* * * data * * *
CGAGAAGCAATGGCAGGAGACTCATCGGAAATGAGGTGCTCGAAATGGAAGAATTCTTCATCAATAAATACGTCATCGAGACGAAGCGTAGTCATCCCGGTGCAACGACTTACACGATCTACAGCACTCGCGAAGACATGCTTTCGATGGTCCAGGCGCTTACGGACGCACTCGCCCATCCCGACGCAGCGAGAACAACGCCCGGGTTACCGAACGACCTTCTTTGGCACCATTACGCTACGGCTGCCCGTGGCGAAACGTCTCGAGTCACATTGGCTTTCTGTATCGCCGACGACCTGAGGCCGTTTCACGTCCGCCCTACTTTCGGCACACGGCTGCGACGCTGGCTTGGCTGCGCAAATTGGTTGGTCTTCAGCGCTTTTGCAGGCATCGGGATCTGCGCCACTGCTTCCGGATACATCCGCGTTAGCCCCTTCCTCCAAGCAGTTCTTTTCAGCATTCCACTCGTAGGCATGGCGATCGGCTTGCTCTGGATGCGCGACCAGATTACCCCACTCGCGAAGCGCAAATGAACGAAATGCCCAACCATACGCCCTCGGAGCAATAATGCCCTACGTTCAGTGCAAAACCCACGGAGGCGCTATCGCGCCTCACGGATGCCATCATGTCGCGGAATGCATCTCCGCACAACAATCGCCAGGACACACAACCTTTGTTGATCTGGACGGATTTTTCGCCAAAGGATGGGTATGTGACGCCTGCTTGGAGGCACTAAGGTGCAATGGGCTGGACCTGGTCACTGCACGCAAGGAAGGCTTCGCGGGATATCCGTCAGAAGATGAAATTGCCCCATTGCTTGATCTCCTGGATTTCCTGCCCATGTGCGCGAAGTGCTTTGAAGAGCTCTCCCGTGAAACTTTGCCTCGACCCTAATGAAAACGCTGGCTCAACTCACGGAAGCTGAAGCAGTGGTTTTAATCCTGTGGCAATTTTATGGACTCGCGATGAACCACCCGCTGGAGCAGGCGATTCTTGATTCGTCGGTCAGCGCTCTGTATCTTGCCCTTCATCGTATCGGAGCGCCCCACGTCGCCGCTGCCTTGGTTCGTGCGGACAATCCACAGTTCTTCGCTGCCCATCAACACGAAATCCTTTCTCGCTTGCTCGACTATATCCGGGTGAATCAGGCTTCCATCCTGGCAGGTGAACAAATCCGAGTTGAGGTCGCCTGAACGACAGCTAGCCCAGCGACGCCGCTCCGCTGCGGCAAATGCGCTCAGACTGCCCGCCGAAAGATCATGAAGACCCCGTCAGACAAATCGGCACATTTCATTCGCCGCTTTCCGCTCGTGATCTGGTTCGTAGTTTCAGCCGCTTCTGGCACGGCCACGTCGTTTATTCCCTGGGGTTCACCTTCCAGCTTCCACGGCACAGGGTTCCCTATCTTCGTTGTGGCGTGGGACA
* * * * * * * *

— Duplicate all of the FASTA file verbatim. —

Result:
CGAGAAGCAATGGCAGGAGACTCATCGGAAATGAGGTGCTCGAAATGGAAGAATTCTTCATCAATAAATACGTCATCGAGACGAAGCGTAGTCATCCCGGTGCAACGACTTACACGATCTACAGCACTCGCGAAGACATGCTTTCGATGGTCCAGGCGCTTACGGACGCACTCGCCCATCCCGACGCAGCGAGAACAACGCCCGGGTTACCGAACGACCTTCTTTGGCACCATTACGCTACGGCTGCCCGTGGCGAAACGTCTCGAGTCACATTGGCTTTCTGTATCGCCGACGACCTGAGGCCGTTTCACGTCCGCCCTACTTTCGGCACACGGCTGCGACGCTGGCTTGGCTGCGCAAATTGGTTGGTCTTCAGCGCTTTTGCAGGCATCGGGATCTGCGCCACTGCTTCCGGATACATCCGCGTTAGCCCCTTCCTCCAAGCAGTTCTTTTCAGCATTCCACTCGTAGGCATGGCGATCGGCTTGCTCTGGATGCGCGACCAGATTACCCCACTCGCGAAGCGCAAATGAACGAAATGCCCAACCATACGCCCTCGGAGCAATAATGCCCTACGTTCAGTGCAAAACCCACGGAGGCGCTATCGCGCCTCACGGATGCCATCATGTCGCGGAATGCATCTCCGCACAACAATCGCCAGGACACACAACCTTTGTTGATCTGGACGGATTTTTCGCCAAAGGATGGGTATGTGACGCCTGCTTGGAGGCACTAAGGTGCAATGGGCTGGACCTGGTCACTGCACGCAAGGAAGGCTTCGCGGGATATCCGTCAGAAGATGAAATTGCCCCATTGCTTGATCTCCTGGATTTCCTGCCCATGTGCGCGAAGTGCTTTGAAGAGCTCTCCCGTGAAACTTTGCCTCGACCCTAATGAAAACGCTGGCTCAACTCACGGAAGCTGAAGCAGTGGTTTTAATCCTGTGGCAATTTTATGGACTCGCGATGAACCACCCGCTGGAGCAGGCGATTCTTGATTCGTCGGTCAGCGCTCTGTATCTTGCCCTTCATCGTATCGGAGCGCCCCACGTCGCCGCTGCCTTGGTTCGTGCGGACAATCCACAGTTCTTCGCTGCCCATCAACACGAAATCCTTTCTCGCTTGCTCGACTATATCCGGGTGAATCAGGCTTCCATCCTGGCAGGTGAACAAATCCGAGTTGAGGTCGCCTGAACGACAGCTAGCCCAGCGACGCCGCTCCGCTGCGGCAAATGCGCTCAGACTGCCCGCCGAAAGATCATGAAGACCCCGTCAGACAAATCGGCACATTTCATTCGCCGCTTTCCGCTCGTGATCTGGTTCGTAGTTTCAGCCGCTTCTGGCACGGCCACGTCGTTTATTCCCTGGGGTTCACCTTCCAGCTTCCACGGCACAGGGTTCCCTATCTTCGTTGTGGCGTGGGACA